PublisherThe University of Arizona.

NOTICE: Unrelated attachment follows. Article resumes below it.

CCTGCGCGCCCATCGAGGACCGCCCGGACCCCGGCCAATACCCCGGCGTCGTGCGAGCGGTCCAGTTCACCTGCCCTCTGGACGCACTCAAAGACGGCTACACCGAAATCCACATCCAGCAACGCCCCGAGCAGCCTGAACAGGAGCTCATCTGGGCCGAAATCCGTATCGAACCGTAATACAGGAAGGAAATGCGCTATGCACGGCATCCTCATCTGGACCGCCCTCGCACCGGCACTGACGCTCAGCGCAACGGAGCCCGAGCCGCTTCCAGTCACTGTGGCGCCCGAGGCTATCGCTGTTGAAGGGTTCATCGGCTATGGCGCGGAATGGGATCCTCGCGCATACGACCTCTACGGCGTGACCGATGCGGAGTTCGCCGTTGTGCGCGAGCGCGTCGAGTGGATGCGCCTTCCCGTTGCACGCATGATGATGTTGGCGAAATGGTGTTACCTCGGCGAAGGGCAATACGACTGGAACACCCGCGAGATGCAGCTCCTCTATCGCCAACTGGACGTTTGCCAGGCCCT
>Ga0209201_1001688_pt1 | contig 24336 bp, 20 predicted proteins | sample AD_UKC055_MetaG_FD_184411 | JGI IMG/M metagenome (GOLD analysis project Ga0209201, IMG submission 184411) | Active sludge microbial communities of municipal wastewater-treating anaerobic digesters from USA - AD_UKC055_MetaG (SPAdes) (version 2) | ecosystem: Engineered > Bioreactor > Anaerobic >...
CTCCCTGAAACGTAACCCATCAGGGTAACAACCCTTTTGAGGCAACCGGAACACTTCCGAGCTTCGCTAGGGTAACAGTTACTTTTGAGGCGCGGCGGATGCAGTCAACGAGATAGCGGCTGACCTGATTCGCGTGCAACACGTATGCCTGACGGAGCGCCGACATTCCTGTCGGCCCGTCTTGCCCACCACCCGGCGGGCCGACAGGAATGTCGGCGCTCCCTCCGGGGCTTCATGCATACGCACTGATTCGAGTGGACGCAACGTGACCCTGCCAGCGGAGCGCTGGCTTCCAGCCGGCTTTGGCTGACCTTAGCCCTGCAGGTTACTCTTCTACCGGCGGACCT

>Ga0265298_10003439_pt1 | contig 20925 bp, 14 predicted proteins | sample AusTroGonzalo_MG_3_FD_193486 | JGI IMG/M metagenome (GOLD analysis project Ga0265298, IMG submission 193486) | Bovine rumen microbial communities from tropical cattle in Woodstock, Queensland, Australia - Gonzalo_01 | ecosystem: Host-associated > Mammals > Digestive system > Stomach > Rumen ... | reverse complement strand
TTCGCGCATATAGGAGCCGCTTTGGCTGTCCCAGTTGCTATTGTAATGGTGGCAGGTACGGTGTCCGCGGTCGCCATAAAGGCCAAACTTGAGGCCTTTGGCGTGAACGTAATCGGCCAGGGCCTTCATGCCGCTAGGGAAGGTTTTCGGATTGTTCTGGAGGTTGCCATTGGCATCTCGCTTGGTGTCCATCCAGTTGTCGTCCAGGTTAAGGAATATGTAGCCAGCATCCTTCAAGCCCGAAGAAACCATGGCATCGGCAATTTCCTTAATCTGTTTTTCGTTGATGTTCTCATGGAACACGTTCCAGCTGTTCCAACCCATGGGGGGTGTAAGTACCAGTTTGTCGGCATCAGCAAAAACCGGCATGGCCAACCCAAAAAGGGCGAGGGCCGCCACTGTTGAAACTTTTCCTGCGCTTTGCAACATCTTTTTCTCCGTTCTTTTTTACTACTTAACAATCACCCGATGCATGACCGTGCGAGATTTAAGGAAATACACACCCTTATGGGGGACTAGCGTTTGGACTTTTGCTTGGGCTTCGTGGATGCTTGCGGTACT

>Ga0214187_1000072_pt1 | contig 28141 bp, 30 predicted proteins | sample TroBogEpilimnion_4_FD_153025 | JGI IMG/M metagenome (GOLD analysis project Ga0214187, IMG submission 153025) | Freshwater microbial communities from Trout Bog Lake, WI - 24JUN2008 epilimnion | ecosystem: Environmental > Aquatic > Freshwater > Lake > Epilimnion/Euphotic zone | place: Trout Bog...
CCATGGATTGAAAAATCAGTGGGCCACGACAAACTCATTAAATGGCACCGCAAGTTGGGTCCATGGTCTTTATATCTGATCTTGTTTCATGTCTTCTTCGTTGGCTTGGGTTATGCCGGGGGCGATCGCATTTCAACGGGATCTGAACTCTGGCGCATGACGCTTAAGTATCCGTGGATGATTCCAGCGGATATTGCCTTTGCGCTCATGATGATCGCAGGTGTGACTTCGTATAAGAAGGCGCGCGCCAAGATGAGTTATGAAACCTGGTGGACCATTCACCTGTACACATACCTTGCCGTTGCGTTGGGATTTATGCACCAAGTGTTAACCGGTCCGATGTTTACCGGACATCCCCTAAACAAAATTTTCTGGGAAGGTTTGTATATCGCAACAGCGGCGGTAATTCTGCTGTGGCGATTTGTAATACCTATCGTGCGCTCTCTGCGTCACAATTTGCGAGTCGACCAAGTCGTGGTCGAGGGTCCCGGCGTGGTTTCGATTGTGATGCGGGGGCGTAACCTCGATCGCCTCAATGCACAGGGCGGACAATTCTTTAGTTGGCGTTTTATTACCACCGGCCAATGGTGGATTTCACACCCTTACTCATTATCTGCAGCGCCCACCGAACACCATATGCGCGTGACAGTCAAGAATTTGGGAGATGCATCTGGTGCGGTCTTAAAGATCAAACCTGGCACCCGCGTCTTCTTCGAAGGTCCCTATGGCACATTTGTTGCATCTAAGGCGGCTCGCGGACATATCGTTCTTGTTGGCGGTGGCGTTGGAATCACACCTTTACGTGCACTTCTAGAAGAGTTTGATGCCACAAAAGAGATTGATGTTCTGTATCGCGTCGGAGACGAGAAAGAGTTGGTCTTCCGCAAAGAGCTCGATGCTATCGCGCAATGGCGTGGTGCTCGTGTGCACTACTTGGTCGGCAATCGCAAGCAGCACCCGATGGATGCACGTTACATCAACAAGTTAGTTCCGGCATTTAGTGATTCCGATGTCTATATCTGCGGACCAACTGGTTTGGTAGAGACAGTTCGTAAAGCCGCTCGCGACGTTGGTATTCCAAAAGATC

AbstractThe majority of soil microbial biodiversity is uncultured in the laboratory. In part, the inability to cultivate many microbial lineages may be because these uncultured microbes are oligotrophic and do not grow on typical growth media. While there are several microbial cultivation methods designed for microbes inhabiting oligotrophic marine environments, these methods are challenging to implement in soil. This thesis describes the optimization of a NycodenzTM density-gradient centrifugation method to separate viable cells from soil that are suitable for cultivation approaches that target oligotrophic microbes. Here we show that microbial cells are present but differentially distributed throughout the density gradient and that the distribution of these cells in the density gradient is soil-specific. This suggests that density-gradient centrifugation might be useful to enrich for specific microbial populations. To test this hypothesis in future experiments, we will quantify the types and relative abundances or microbial taxa from individual fractions to determine if different microbial taxa localize at different fractions on the density gradient after centrifugation.